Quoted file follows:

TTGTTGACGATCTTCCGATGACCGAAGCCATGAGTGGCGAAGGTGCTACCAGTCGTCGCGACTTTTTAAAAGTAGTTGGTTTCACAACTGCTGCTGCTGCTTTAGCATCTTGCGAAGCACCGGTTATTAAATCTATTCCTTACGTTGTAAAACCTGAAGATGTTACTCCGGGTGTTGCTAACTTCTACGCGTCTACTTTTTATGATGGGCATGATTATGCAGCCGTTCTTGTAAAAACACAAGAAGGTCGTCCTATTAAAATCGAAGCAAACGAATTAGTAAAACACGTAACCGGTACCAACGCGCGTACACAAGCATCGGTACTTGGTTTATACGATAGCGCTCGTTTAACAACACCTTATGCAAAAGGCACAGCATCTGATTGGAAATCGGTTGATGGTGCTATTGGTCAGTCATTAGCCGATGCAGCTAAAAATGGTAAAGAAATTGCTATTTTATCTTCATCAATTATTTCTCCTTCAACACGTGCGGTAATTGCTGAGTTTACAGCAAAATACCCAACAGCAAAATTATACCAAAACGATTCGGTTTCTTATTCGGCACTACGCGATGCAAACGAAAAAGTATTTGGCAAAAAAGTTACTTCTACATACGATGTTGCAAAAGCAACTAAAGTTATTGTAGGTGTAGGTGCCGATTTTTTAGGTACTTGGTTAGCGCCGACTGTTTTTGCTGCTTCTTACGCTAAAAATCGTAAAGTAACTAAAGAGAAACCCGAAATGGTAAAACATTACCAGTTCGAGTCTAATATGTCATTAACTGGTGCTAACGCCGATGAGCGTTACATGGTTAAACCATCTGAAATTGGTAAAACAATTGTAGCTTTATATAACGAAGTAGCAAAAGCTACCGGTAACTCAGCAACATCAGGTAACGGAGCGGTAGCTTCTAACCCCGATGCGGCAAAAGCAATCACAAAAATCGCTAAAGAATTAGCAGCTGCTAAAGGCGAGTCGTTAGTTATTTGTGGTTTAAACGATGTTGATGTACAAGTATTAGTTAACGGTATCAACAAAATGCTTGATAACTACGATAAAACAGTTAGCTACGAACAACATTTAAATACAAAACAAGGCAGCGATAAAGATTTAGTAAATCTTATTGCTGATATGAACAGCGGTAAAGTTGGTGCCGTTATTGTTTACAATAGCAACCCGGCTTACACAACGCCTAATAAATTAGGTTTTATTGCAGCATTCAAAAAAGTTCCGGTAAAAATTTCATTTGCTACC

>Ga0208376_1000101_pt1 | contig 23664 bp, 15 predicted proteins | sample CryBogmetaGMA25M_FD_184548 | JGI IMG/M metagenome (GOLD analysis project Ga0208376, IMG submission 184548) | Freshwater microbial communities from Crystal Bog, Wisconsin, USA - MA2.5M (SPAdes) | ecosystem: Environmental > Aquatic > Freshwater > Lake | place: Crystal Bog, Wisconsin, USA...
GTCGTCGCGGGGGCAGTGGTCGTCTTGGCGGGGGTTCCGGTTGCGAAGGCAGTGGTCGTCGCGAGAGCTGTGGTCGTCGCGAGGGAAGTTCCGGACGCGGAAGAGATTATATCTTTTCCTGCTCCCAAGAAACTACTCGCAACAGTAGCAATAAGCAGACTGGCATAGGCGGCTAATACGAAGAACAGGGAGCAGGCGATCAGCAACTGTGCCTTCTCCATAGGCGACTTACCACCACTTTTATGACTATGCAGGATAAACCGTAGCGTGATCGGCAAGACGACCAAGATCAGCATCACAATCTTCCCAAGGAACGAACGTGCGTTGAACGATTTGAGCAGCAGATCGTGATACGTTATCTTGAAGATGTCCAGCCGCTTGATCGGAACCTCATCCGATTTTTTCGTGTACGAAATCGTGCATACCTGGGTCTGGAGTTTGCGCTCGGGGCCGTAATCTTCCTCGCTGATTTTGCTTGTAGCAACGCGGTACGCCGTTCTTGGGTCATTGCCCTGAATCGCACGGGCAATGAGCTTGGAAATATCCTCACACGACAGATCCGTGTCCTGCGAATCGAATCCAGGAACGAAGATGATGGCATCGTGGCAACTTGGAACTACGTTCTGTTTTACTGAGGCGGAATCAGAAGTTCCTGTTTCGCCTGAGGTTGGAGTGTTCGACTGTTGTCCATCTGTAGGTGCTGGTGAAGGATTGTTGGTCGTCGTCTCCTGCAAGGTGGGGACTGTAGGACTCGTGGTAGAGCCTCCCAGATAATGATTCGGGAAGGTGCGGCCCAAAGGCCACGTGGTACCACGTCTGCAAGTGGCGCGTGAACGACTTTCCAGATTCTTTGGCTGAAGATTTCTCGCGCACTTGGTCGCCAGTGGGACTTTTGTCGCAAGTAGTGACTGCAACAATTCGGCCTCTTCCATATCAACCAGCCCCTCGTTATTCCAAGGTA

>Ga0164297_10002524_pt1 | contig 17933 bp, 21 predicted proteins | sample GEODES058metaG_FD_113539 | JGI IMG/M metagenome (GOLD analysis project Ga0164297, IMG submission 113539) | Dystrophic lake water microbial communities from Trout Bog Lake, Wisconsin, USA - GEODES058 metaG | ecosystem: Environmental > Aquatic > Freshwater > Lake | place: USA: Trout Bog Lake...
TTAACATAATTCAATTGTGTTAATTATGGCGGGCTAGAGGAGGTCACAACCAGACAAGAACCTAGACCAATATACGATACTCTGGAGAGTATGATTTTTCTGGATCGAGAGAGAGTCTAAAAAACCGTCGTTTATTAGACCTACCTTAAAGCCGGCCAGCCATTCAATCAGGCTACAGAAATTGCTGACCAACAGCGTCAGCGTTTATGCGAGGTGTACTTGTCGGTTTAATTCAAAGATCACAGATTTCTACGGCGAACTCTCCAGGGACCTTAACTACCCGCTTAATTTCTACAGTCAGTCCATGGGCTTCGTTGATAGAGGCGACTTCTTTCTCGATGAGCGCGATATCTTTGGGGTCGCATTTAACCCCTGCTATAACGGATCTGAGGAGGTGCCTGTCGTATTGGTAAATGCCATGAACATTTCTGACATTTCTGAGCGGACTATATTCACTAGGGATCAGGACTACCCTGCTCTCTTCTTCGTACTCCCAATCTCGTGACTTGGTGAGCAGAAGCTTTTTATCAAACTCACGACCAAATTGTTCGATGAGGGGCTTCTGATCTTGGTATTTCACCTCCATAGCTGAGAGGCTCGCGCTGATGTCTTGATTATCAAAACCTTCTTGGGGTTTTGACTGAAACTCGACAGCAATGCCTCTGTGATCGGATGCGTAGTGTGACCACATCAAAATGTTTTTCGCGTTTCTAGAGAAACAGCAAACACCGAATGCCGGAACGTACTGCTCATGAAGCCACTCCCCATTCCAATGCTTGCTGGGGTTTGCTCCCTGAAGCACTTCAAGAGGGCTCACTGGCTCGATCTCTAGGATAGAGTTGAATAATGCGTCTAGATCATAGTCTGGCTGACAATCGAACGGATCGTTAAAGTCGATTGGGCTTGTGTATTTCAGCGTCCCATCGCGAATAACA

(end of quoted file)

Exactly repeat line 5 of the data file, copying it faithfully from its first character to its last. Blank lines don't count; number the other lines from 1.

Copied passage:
TTAACATAATTCAATTGTGTTAATTATGGCGGGCTAGAGGAGGTCACAACCAGACAAGAACCTAGACCAATATACGATACTCTGGAGAGTATGATTTTTCTGGATCGAGAGAGAGTCTAAAAAACCGTCGTTTATTAGACCTACCTTAAAGCCGGCCAGCCATTCAATCAGGCTACAGAAATTGCTGACCAACAGCGTCAGCGTTTATGCGAGGTGTACTTGTCGGTTTAATTCAAAGATCACAGATTTCTACGGCGAACTCTCCAGGGACCTTAACTACCCGCTTAATTTCTACAGTCAGTCCATGGGCTTCGTTGATAGAGGCGACTTCTTTCTCGATGAGCGCGATATCTTTGGGGTCGCATTTAACCCCTGCTATAACGGATCTGAGGAGGTGCCTGTCGTATTGGTAAATGCCATGAACATTTCTGACATTTCTGAGCGGACTATATTCACTAGGGATCAGGACTACCCTGCTCTCTTCTTCGTACTCCCAATCTCGTGACTTGGTGAGCAGAAGCTTTTTATCAAACTCACGACCAAATTGTTCGATGAGGGGCTTCTGATCTTGGTATTTCACCTCCATAGCTGAGAGGCTCGCGCTGATGTCTTGATTATCAAAACCTTCTTGGGGTTTTGACTGAAACTCGACAGCAATGCCTCTGTGATCGGATGCGTAGTGTGACCACATCAAAATGTTTTTCGCGTTTCTAGAGAAACAGCAAACACCGAATGCCGGAACGTACTGCTCATGAAGCCACTCCCCATTCCAATGCTTGCTGGGGTTTGCTCCCTGAAGCACTTCAAGAGGGCTCACTGGCTCGATCTCTAGGATAGAGTTGAATAATGCGTCTAGATCATAGTCTGGCTGACAATCGAACGGATCGTTAAAGTCGATTGGGCTTGTGTATTTCAGCGTCCCATCGCGAATAACA